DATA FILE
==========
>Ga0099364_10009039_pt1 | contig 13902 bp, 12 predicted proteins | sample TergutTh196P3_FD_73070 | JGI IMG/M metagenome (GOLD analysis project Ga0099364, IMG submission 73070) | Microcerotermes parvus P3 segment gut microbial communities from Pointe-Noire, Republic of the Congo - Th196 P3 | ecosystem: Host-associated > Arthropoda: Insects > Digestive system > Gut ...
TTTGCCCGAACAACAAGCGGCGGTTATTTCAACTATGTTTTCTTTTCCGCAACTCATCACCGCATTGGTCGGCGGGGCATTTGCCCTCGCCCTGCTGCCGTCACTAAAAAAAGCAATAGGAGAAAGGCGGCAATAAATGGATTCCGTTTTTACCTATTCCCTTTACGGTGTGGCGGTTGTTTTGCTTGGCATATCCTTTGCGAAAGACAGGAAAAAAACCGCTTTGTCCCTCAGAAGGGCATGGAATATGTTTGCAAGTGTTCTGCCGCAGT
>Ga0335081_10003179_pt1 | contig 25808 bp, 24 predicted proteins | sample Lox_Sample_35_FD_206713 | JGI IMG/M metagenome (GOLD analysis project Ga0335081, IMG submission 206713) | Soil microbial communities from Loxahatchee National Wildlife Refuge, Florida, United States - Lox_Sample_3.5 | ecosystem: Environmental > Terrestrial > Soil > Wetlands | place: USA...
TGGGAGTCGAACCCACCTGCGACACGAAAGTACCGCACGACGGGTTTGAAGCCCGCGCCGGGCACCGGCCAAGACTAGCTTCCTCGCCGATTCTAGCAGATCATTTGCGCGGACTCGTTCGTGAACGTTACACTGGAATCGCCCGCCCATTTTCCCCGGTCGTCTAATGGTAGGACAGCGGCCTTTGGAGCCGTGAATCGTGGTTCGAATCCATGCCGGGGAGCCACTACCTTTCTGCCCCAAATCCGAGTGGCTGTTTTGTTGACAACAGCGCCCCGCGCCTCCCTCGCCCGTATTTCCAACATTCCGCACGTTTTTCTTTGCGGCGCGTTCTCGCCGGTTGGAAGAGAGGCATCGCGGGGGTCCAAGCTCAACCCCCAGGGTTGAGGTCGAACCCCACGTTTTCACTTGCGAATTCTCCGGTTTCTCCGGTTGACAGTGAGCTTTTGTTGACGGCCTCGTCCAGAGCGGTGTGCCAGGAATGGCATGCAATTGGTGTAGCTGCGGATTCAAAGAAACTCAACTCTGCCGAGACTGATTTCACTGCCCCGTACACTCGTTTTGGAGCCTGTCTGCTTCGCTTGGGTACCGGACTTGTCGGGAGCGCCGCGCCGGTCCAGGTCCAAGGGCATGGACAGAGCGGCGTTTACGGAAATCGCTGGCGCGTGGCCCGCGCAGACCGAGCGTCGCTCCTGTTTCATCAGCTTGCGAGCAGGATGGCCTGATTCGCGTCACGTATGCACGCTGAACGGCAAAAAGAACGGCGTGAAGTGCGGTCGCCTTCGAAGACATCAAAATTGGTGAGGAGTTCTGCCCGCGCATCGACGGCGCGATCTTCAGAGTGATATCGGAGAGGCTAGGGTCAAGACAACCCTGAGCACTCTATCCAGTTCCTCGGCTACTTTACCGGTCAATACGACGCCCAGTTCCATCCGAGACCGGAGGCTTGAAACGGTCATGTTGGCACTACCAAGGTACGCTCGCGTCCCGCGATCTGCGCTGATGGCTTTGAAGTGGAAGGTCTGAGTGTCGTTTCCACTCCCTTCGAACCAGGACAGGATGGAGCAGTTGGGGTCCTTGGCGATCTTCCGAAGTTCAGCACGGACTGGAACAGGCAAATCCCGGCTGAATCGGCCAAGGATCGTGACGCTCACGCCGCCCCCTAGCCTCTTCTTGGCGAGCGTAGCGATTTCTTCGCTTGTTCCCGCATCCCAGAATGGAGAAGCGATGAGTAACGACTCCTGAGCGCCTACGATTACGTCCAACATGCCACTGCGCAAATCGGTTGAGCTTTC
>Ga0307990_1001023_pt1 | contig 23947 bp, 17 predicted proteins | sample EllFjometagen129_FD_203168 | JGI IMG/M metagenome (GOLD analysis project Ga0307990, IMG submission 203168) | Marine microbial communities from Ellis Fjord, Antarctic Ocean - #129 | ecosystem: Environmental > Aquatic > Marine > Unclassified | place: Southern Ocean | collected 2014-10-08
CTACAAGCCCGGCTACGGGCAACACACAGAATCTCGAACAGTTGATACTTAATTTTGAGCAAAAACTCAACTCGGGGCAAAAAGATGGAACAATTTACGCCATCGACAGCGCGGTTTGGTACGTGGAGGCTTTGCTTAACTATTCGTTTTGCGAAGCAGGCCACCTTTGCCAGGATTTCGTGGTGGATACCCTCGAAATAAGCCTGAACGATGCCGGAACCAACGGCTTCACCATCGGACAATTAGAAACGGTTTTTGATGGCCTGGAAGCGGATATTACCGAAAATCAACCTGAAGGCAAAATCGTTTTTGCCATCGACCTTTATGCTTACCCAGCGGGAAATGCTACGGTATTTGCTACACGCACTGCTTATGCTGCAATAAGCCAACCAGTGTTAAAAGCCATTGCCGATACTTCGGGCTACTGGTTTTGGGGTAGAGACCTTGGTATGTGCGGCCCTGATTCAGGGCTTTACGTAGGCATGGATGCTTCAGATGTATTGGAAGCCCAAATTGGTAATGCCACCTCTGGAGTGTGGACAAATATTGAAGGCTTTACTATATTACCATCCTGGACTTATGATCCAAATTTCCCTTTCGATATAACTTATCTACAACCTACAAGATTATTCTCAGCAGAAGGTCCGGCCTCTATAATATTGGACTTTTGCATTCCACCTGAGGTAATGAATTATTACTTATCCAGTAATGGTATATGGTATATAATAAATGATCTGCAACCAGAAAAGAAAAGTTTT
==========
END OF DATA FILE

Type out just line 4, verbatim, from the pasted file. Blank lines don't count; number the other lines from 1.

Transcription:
TGGGAGTCGAACCCACCTGCGACACGAAAGTACCGCACGACGGGTTTGAAGCCCGCGCCGGGCACCGGCCAAGACTAGCTTCCTCGCCGATTCTAGCAGATCATTTGCGCGGACTCGTTCGTGAACGTTACACTGGAATCGCCCGCCCATTTTCCCCGGTCGTCTAATGGTAGGACAGCGGCCTTTGGAGCCGTGAATCGTGGTTCGAATCCATGCCGGGGAGCCACTACCTTTCTGCCCCAAATCCGAGTGGCTGTTTTGTTGACAACAGCGCCCCGCGCCTCCCTCGCCCGTATTTCCAACATTCCGCACGTTTTTCTTTGCGGCGCGTTCTCGCCGGTTGGAAGAGAGGCATCGCGGGGGTCCAAGCTCAACCCCCAGGGTTGAGGTCGAACCCCACGTTTTCACTTGCGAATTCTCCGGTTTCTCCGGTTGACAGTGAGCTTTTGTTGACGGCCTCGTCCAGAGCGGTGTGCCAGGAATGGCATGCAATTGGTGTAGCTGCGGATTCAAAGAAACTCAACTCTGCCGAGACTGATTTCACTGCCCCGTACACTCGTTTTGGAGCCTGTCTGCTTCGCTTGGGTACCGGACTTGTCGGGAGCGCCGCGCCGGTCCAGGTCCAAGGGCATGGACAGAGCGGCGTTTACGGAAATCGCTGGCGCGTGGCCCGCGCAGACCGAGCGTCGCTCCTGTTTCATCAGCTTGCGAGCAGGATGGCCTGATTCGCGTCACGTATGCACGCTGAACGGCAAAAAGAACGGCGTGAAGTGCGGTCGCCTTCGAAGACATCAAAATTGGTGAGGAGTTCTGCCCGCGCATCGACGGCGCGATCTTCAGAGTGATATCGGAGAGGCTAGGGTCAAGACAACCCTGAGCACTCTATCCAGTTCCTCGGCTACTTTACCGGTCAATACGACGCCCAGTTCCATCCGAGACCGGAGGCTTGAAACGGTCATGTTGGCACTACCAAGGTACGCTCGCGTCCCGCGATCTGCGCTGATGGCTTTGAAGTGGAAGGTCTGAGTGTCGTTTCCACTCCCTTCGAACCAGGACAGGATGGAGCAGTTGGGGTCCTTGGCGATCTTCCGAAGTTCAGCACGGACTGGAACAGGCAAATCCCGGCTGAATCGGCCAAGGATCGTGACGCTCACGCCGCCCCCTAGCCTCTTCTTGGCGAGCGTAGCGATTTCTTCGCTTGTTCCCGCATCCCAGAATGGAGAAGCGATGAGTAACGACTCCTGAGCGCCTACGATTACGTCCAACATGCCACTGCGCAAATCGGTTGAGCTTTC